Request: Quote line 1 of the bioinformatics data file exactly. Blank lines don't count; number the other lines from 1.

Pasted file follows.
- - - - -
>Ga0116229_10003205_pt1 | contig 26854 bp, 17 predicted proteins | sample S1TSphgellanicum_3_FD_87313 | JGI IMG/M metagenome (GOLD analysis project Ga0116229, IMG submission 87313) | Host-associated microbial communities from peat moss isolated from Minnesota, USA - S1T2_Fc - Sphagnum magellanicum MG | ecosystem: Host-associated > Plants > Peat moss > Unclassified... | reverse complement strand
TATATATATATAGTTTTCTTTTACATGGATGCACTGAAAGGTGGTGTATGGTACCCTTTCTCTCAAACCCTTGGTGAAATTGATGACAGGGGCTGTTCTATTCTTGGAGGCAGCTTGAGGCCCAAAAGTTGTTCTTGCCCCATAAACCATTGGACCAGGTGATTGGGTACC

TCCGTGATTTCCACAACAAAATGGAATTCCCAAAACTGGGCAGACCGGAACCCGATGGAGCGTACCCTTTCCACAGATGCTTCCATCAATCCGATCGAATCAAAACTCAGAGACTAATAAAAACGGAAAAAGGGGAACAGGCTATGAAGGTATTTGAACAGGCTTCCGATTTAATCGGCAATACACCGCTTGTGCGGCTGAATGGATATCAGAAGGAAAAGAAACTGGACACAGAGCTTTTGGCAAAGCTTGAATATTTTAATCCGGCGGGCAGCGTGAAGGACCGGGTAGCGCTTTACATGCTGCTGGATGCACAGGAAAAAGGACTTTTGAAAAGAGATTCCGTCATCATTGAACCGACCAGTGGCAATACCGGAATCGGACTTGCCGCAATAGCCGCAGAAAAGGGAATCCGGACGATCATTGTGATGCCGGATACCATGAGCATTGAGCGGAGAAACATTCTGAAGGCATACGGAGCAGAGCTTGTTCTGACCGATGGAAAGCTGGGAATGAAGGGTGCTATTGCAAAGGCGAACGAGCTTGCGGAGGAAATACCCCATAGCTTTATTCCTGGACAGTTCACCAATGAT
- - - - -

>Ga0116229_10003205_pt1 | contig 26854 bp, 17 predicted proteins | sample S1TSphgellanicum_3_FD_87313 | JGI IMG/M metagenome (GOLD analysis project Ga0116229, IMG submission 87313) | Host-associated microbial communities from peat moss isolated from Minnesota, USA - S1T2_Fc - Sphagnum magellanicum MG | ecosystem: Host-associated > Plants > Peat moss > Unclassified... | reverse complement strand